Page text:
On the same day IT director Darryl Polk recorded a session for VeeamON that focused on ransomware backup and recovery strategies, his city experienced -- what else -- a potential ransomware attack.
"That's a way to energize your morning," said Polk, the chief innovation officer for Rancho Cucamonga, Calif. "This is when having good backups is a real nice thing."
Thankfully, the attack, which included a message that claimed human rights violations by the U.S. government, was contained to an edge switch and was not successful, Polk said at last week's virtual VeeamON user conference session "Disaster Recovery Best Practices in the Public Sector."
A ransomware backup and recovery strategy is critical for both the public and private sector. In just the last few weeks, there have been several high-profile ransomware attacks, including the Colonial Pipeline hack and an attack on backup vendor ExaGrid. In both of those cases, the organizations reportedly paid multimillion-dollar ransoms.
A layered approach to ransomware backup and recovery
Sarasota, Fla., was hit with ransomware in February 2016, Director of IT Herminio Rodriguez said in the VeeamON session. The attack started with a phishing email when a user gave out an ID and password.
About 12 TB of data was gone. HR was down and the financial system wouldn't start.
"That's a really scary position to be in," Rodriguez said.
IT spun up Veeam, which protects all of its services, and did a full restore. The city was only down for about 15 business hours and did not pay any ransom.
"At no point were we nervous about our backups," Rodriguez said.
One important element is providing users with cybersecurity knowledge so they don't open the door and give passwords away.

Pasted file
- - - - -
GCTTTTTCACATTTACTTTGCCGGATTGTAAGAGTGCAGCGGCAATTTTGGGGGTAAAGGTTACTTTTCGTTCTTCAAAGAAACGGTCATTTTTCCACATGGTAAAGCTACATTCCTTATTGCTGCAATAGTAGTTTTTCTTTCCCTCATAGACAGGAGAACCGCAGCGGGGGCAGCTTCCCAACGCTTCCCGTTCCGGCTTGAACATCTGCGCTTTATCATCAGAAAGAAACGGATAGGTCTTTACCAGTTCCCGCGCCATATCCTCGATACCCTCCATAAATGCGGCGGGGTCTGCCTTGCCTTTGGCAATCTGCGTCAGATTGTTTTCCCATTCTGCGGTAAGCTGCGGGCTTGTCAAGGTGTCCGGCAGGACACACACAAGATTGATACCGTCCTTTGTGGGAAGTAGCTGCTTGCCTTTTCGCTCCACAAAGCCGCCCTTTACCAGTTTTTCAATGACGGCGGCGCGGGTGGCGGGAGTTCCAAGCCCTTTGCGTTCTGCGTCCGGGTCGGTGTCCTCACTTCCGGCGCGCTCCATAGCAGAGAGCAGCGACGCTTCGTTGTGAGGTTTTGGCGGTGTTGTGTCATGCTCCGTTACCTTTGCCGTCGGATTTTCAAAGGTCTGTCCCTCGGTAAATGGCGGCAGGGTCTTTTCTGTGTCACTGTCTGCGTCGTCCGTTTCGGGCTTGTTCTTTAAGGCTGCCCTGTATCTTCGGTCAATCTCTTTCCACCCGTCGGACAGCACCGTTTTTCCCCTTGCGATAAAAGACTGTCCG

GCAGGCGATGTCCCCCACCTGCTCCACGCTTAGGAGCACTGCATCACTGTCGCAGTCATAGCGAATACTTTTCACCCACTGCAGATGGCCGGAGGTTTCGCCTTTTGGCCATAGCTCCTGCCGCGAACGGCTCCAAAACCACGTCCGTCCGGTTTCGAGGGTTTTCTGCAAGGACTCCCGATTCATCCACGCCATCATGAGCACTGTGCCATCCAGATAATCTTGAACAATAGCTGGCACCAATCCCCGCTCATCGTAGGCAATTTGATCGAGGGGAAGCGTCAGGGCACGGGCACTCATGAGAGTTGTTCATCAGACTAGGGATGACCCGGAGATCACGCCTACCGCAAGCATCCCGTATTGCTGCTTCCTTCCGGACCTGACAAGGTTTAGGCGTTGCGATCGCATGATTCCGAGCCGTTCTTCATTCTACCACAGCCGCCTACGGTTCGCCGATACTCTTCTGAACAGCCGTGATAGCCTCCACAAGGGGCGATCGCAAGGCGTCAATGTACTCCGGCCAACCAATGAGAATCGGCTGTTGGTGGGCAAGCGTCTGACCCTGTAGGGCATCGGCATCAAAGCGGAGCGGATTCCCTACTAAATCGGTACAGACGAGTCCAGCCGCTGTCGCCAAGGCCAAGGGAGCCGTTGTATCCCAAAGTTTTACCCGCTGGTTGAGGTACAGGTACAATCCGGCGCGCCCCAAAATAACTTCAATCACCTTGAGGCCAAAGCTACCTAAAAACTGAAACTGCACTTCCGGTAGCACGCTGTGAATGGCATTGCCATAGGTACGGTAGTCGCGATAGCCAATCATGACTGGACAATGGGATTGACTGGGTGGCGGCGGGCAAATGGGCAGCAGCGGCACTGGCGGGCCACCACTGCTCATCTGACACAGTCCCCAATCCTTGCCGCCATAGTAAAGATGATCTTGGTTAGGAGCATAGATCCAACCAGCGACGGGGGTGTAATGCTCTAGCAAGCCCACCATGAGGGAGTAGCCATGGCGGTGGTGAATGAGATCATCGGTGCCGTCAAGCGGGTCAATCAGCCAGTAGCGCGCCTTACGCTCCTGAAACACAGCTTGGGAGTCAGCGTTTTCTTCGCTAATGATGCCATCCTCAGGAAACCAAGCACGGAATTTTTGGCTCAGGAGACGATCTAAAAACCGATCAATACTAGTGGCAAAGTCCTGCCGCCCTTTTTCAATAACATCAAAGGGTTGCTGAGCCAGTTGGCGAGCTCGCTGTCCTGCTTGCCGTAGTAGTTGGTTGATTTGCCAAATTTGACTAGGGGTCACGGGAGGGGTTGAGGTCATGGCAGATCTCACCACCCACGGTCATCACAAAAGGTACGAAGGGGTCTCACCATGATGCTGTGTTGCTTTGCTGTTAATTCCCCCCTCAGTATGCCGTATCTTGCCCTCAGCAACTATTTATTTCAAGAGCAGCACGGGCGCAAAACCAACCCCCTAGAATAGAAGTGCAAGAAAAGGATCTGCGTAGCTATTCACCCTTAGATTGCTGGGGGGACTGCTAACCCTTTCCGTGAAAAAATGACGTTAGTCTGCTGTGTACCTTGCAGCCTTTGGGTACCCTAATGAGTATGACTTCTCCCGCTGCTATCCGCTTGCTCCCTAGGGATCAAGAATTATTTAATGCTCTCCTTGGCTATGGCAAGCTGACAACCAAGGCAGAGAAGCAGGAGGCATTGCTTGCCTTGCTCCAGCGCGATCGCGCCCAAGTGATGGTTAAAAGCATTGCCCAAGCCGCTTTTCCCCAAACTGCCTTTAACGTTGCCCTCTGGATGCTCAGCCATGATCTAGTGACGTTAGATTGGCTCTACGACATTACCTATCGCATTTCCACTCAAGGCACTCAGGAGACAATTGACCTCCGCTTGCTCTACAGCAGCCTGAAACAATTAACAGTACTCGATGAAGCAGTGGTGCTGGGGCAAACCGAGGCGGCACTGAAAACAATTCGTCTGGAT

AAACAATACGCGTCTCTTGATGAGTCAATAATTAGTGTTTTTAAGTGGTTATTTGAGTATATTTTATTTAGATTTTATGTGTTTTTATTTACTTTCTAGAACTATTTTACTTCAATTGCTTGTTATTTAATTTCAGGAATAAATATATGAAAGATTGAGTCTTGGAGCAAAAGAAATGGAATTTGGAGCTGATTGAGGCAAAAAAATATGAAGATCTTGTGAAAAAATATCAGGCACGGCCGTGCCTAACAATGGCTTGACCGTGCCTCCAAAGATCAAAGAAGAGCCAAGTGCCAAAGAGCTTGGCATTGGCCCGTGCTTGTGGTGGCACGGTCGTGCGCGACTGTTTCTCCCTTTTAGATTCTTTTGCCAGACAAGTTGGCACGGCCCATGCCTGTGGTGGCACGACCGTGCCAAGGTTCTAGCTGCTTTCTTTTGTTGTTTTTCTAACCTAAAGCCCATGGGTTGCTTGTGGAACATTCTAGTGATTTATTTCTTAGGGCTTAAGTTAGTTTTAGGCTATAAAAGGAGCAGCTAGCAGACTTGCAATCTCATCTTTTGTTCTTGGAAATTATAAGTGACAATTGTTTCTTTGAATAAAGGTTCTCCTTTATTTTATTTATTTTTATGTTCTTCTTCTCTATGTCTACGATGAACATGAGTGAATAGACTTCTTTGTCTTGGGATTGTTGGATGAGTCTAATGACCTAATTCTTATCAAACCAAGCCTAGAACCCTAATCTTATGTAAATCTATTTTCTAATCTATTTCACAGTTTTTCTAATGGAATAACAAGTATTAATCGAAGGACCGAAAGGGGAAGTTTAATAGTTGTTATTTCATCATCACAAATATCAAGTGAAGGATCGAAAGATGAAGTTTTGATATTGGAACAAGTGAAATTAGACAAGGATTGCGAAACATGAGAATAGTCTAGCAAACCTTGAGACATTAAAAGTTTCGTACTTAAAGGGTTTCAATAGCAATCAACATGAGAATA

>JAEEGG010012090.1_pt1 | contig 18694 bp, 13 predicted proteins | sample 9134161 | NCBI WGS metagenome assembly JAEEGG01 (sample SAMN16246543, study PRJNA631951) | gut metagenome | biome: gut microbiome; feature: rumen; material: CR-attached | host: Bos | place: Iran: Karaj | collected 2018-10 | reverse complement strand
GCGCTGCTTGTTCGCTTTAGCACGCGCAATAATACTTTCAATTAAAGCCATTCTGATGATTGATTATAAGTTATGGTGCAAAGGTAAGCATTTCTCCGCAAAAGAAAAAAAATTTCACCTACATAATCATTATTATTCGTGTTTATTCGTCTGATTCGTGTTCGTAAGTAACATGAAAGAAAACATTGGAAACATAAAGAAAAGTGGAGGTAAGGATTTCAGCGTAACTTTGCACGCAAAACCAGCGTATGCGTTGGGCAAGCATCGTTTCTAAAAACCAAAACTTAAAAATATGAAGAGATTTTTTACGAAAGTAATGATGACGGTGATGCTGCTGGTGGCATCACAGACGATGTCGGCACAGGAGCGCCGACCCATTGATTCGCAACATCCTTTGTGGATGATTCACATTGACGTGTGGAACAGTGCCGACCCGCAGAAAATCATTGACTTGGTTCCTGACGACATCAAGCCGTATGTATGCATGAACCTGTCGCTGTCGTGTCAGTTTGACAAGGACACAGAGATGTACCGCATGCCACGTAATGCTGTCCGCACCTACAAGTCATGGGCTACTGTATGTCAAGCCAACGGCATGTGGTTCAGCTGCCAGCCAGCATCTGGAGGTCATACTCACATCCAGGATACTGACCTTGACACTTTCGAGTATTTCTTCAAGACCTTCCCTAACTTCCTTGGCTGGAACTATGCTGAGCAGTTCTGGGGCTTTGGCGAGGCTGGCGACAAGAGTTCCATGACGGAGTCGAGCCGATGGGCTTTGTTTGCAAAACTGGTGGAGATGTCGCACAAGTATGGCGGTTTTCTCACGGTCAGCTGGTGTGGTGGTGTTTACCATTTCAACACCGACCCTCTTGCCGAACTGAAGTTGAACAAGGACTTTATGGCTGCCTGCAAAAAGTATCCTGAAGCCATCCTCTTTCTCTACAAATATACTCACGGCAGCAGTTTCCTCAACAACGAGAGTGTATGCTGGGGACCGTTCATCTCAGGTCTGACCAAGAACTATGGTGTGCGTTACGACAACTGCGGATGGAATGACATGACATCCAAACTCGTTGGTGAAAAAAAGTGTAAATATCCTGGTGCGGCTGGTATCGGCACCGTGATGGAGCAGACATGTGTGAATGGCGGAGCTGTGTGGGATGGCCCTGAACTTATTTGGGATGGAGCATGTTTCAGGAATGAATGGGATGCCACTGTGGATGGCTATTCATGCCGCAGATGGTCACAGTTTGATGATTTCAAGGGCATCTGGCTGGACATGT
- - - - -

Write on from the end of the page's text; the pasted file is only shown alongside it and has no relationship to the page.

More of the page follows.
"With ransomware, it's not a matter of if. It's when," Rodriguez said.
In the last year, the COVID-19 pandemic has put IT on even higher alert. With the shift to remote work, cybersecurity defenses across the world weakened.
"It seemed like there was just a massive surge in malicious actors taking advantage of the crisis," Polk said, but his city's Veeam backup system gave him more confidence.
Another new trend is an attack that permeates the network but doesn't execute immediately. The attack inspects the network and goes after backups.
Herminio RodriguezDirector of IT, city of Sarasota, Fla.
"We want to get backups away from the bad guys," Rodriguez said.
A ransomware backup strategy should include an offline component. For example, the city of Sarasota uses tapes for one piece of its backup. The city stores them about an hour away in a hardened building -- the tapes aren't connected so they can't get hacked.
"That helps me sleep at night," Rodriguez said.
In a similar way, the city of Geneseo, Ill., a community of 6,500 residents and a customer of Veeam and Iland for backup and recovery, is careful about where it stores certain data. For example, body camera data from the city's 13 police officers does not go to the cloud, said Garrett Griswold, director of IT. Rather, that data goes to a cold site, he said in the VeeamON session.
Plan and test to improve confidence
Testing is a critical but often overlooked piece of not just a ransomware backup strategy, but also good data protection hygiene, in general.
Rancho Cucamonga, a southern California city of 177,000 residents, recently held an executive-level tabletop exercise of what a data breach would look like. It simulated a ransomware attack.
"What I wanted them to do is feel the moments before we know that we're going to be able to restore and what that initial response is going to be," Polk said.
Sarasota, which normally has 55,000 residents but increases in population to 120,000 in the winter, consistently tests its backups.
"That's something that a lot of people don't do today," Rodriguez said.
In addition, Sarasota just finished updating its incident response plan.
"That's a great document where it's all laid out," and IT can reach for it at a moment's notice, Rodriguez said. It's important for the business side to be familiar with the plan.
"Cybersecurity is definitely a layered approach," Polk said. "This is not a one and done."